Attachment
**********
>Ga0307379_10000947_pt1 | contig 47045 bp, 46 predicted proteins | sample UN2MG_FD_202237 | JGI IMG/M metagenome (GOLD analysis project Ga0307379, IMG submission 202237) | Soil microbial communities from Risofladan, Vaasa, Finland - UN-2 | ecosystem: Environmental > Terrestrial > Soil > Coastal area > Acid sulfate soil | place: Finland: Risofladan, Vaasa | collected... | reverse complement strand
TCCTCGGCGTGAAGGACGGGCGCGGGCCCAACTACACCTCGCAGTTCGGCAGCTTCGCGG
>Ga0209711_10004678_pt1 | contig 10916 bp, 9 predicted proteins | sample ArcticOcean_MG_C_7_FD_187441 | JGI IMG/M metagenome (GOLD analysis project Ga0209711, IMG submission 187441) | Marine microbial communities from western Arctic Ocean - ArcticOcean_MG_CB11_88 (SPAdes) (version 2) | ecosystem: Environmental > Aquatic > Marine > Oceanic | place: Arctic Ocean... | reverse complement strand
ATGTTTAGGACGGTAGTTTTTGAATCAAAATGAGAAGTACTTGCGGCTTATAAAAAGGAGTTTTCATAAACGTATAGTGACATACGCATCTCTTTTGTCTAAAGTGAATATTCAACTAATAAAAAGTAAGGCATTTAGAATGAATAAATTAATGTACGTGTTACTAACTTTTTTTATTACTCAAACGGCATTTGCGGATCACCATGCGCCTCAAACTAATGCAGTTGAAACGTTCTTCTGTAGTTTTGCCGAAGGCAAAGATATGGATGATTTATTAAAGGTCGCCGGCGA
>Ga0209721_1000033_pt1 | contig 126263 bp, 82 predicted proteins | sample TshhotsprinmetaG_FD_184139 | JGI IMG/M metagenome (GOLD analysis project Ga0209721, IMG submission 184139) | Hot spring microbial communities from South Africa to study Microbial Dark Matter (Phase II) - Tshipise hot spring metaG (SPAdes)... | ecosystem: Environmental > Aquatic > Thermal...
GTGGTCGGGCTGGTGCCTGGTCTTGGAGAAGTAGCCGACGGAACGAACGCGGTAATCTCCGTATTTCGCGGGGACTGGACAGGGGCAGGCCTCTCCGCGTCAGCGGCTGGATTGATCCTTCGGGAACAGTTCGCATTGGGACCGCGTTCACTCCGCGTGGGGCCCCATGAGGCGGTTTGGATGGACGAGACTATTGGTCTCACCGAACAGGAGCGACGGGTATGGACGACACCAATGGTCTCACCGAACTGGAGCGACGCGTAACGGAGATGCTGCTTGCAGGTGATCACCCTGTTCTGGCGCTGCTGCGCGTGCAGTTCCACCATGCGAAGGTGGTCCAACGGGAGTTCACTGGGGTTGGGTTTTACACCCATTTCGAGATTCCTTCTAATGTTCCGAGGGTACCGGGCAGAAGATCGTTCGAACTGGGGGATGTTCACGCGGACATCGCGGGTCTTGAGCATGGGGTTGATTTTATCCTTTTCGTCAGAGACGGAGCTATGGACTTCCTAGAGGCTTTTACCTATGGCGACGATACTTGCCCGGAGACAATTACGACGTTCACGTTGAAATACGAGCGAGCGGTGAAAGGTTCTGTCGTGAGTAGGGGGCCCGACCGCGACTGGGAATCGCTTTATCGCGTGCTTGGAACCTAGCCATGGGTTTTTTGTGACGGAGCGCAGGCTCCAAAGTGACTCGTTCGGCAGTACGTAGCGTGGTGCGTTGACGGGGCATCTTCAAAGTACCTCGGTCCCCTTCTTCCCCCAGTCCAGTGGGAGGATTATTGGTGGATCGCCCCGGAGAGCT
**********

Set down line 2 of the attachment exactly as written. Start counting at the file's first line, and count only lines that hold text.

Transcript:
TCCTCGGCGTGAAGGACGGGCGCGGGCCCAACTACACCTCGCAGTTCGGCAGCTTCGCGG